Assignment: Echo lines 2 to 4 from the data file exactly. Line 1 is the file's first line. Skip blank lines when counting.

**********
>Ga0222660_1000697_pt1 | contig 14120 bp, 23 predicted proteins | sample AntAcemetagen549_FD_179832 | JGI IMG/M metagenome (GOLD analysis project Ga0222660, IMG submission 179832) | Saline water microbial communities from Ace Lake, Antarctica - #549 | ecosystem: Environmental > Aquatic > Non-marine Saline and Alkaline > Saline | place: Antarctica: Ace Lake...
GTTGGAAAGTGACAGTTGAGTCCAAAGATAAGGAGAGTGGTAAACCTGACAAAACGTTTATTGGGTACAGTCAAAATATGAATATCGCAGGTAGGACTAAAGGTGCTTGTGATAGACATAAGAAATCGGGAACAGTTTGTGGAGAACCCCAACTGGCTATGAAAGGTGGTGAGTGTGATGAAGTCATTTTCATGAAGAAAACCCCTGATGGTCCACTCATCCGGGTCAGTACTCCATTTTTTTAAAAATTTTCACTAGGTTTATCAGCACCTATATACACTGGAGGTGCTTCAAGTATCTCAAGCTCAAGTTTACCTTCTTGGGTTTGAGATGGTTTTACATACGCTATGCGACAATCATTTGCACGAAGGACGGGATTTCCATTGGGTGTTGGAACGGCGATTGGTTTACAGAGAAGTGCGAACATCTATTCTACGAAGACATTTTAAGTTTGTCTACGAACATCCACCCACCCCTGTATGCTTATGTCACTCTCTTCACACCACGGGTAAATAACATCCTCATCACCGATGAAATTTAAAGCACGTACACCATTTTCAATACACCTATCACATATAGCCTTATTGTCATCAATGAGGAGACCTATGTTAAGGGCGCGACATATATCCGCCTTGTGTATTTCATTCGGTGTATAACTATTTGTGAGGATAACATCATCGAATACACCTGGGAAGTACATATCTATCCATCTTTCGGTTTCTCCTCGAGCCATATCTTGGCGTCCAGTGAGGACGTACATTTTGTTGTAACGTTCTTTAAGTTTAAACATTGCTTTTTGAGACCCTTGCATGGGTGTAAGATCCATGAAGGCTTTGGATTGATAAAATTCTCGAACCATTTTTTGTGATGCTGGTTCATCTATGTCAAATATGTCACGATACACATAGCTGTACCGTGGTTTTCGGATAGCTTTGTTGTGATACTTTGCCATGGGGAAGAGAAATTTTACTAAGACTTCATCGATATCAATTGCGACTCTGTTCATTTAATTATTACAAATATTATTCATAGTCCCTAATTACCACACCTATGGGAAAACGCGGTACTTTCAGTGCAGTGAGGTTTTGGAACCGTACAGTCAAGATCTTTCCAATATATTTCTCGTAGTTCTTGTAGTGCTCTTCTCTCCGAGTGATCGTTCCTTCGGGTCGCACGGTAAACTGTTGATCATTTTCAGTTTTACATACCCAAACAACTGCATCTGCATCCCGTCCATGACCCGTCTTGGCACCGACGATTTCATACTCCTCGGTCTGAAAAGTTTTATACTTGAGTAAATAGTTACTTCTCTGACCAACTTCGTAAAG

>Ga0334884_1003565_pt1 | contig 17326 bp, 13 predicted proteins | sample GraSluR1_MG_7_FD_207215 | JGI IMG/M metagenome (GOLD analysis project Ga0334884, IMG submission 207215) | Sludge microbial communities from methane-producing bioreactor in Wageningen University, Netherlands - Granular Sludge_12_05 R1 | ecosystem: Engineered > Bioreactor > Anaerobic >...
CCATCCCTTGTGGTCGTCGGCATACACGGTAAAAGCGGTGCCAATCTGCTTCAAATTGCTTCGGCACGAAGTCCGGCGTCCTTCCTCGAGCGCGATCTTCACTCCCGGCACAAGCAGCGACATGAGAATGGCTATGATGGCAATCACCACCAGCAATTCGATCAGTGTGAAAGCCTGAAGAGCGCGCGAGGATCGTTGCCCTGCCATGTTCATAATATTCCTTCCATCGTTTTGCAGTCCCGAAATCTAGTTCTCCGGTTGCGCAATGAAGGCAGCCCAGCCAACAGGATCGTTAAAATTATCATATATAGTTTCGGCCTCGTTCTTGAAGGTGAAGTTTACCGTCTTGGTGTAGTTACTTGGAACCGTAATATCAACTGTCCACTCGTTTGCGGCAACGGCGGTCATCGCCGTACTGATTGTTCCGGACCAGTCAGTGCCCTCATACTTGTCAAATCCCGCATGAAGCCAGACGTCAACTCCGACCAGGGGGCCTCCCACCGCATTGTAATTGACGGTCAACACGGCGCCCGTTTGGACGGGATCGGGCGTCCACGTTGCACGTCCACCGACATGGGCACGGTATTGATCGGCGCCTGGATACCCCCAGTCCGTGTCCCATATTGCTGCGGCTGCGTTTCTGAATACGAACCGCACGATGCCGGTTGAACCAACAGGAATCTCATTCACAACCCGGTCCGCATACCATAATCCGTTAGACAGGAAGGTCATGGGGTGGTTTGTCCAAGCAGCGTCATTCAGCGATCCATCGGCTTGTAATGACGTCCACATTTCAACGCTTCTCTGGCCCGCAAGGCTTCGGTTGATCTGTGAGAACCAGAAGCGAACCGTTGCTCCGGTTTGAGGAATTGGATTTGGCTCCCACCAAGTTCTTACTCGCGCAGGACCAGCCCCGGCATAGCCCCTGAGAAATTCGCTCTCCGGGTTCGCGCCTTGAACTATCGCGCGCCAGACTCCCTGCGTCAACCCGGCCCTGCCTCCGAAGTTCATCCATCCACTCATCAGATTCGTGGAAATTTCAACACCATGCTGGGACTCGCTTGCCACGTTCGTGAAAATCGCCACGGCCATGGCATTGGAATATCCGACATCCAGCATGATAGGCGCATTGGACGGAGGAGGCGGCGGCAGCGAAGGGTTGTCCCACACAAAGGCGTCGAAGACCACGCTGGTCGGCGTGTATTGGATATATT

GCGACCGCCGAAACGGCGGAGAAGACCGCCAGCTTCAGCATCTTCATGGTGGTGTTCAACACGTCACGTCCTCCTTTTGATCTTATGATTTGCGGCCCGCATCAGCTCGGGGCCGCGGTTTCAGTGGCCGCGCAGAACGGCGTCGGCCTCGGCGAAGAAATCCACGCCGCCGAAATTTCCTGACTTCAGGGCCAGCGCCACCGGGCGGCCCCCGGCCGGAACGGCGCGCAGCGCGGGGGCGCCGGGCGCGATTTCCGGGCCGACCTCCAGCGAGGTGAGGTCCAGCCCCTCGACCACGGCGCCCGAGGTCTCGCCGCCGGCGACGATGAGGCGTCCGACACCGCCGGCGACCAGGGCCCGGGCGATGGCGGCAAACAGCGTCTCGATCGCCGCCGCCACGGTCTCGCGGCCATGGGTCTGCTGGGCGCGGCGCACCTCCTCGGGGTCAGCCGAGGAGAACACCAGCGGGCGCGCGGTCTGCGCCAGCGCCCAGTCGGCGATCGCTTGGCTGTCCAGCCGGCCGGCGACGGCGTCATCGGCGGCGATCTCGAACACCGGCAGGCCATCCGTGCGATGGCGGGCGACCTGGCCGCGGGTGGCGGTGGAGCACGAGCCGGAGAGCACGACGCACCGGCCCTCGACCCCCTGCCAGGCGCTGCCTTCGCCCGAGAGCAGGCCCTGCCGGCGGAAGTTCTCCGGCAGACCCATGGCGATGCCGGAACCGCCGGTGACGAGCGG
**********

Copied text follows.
GTTGGAAAGTGACAGTTGAGTCCAAAGATAAGGAGAGTGGTAAACCTGACAAAACGTTTATTGGGTACAGTCAAAATATGAATATCGCAGGTAGGACTAAAGGTGCTTGTGATAGACATAAGAAATCGGGAACAGTTTGTGGAGAACCCCAACTGGCTATGAAAGGTGGTGAGTGTGATGAAGTCATTTTCATGAAGAAAACCCCTGATGGTCCACTCATCCGGGTCAGTACTCCATTTTTTTAAAAATTTTCACTAGGTTTATCAGCACCTATATACACTGGAGGTGCTTCAAGTATCTCAAGCTCAAGTTTACCTTCTTGGGTTTGAGATGGTTTTACATACGCTATGCGACAATCATTTGCACGAAGGACGGGATTTCCATTGGGTGTTGGAACGGCGATTGGTTTACAGAGAAGTGCGAACATCTATTCTACGAAGACATTTTAAGTTTGTCTACGAACATCCACCCACCCCTGTATGCTTATGTCACTCTCTTCACACCACGGGTAAATAACATCCTCATCACCGATGAAATTTAAAGCACGTACACCATTTTCAATACACCTATCACATATAGCCTTATTGTCATCAATGAGGAGACCTATGTTAAGGGCGCGACATATATCCGCCTTGTGTATTTCATTCGGTGTATAACTATTTGTGAGGATAACATCATCGAATACACCTGGGAAGTACATATCTATCCATCTTTCGGTTTCTCCTCGAGCCATATCTTGGCGTCCAGTGAGGACGTACATTTTGTTGTAACGTTCTTTAAGTTTAAACATTGCTTTTTGAGACCCTTGCATGGGTGTAAGATCCATGAAGGCTTTGGATTGATAAAATTCTCGAACCATTTTTTGTGATGCTGGTTCATCTATGTCAAATATGTCACGATACACATAGCTGTACCGTGGTTTTCGGATAGCTTTGTTGTGATACTTTGCCATGGGGAAGAGAAATTTTACTAAGACTTCATCGATATCAATTGCGACTCTGTTCATTTAATTATTACAAATATTATTCATAGTCCCTAATTACCACACCTATGGGAAAACGCGGTACTTTCAGTGCAGTGAGGTTTTGGAACCGTACAGTCAAGATCTTTCCAATATATTTCTCGTAGTTCTTGTAGTGCTCTTCTCTCCGAGTGATCGTTCCTTCGGGTCGCACGGTAAACTGTTGATCATTTTCAGTTTTACATACCCAAACAACTGCATCTGCATCCCGTCCATGACCCGTCTTGGCACCGACGATTTCATACTCCTCGGTCTGAAAAGTTTTATACTTGAGTAAATAGTTACTTCTCTGACCAACTTCGTAAAG

>Ga0334884_1003565_pt1 | contig 17326 bp, 13 predicted proteins | sample GraSluR1_MG_7_FD_207215 | JGI IMG/M metagenome (GOLD analysis project Ga0334884, IMG submission 207215) | Sludge microbial communities from methane-producing bioreactor in Wageningen University, Netherlands - Granular Sludge_12_05 R1 | ecosystem: Engineered > Bioreactor > Anaerobic >...
CCATCCCTTGTGGTCGTCGGCATACACGGTAAAAGCGGTGCCAATCTGCTTCAAATTGCTTCGGCACGAAGTCCGGCGTCCTTCCTCGAGCGCGATCTTCACTCCCGGCACAAGCAGCGACATGAGAATGGCTATGATGGCAATCACCACCAGCAATTCGATCAGTGTGAAAGCCTGAAGAGCGCGCGAGGATCGTTGCCCTGCCATGTTCATAATATTCCTTCCATCGTTTTGCAGTCCCGAAATCTAGTTCTCCGGTTGCGCAATGAAGGCAGCCCAGCCAACAGGATCGTTAAAATTATCATATATAGTTTCGGCCTCGTTCTTGAAGGTGAAGTTTACCGTCTTGGTGTAGTTACTTGGAACCGTAATATCAACTGTCCACTCGTTTGCGGCAACGGCGGTCATCGCCGTACTGATTGTTCCGGACCAGTCAGTGCCCTCATACTTGTCAAATCCCGCATGAAGCCAGACGTCAACTCCGACCAGGGGGCCTCCCACCGCATTGTAATTGACGGTCAACACGGCGCCCGTTTGGACGGGATCGGGCGTCCACGTTGCACGTCCACCGACATGGGCACGGTATTGATCGGCGCCTGGATACCCCCAGTCCGTGTCCCATATTGCTGCGGCTGCGTTTCTGAATACGAACCGCACGATGCCGGTTGAACCAACAGGAATCTCATTCACAACCCGGTCCGCATACCATAATCCGTTAGACAGGAAGGTCATGGGGTGGTTTGTCCAAGCAGCGTCATTCAGCGATCCATCGGCTTGTAATGACGTCCACATTTCAACGCTTCTCTGGCCCGCAAGGCTTCGGTTGATCTGTGAGAACCAGAAGCGAACCGTTGCTCCGGTTTGAGGAATTGGATTTGGCTCCCACCAAGTTCTTACTCGCGCAGGACCAGCCCCGGCATAGCCCCTGAGAAATTCGCTCTCCGGGTTCGCGCCTTGAACTATCGCGCGCCAGACTCCCTGCGTCAACCCGGCCCTGCCTCCGAAGTTCATCCATCCACTCATCAGATTCGTGGAAATTTCAACACCATGCTGGGACTCGCTTGCCACGTTCGTGAAAATCGCCACGGCCATGGCATTGGAATATCCGACATCCAGCATGATAGGCGCATTGGACGGAGGAGGCGGCGGCAGCGAAGGGTTGTCCCACACAAAGGCGTCGAAGACCACGCTGGTCGGCGTGTATTGGATATATT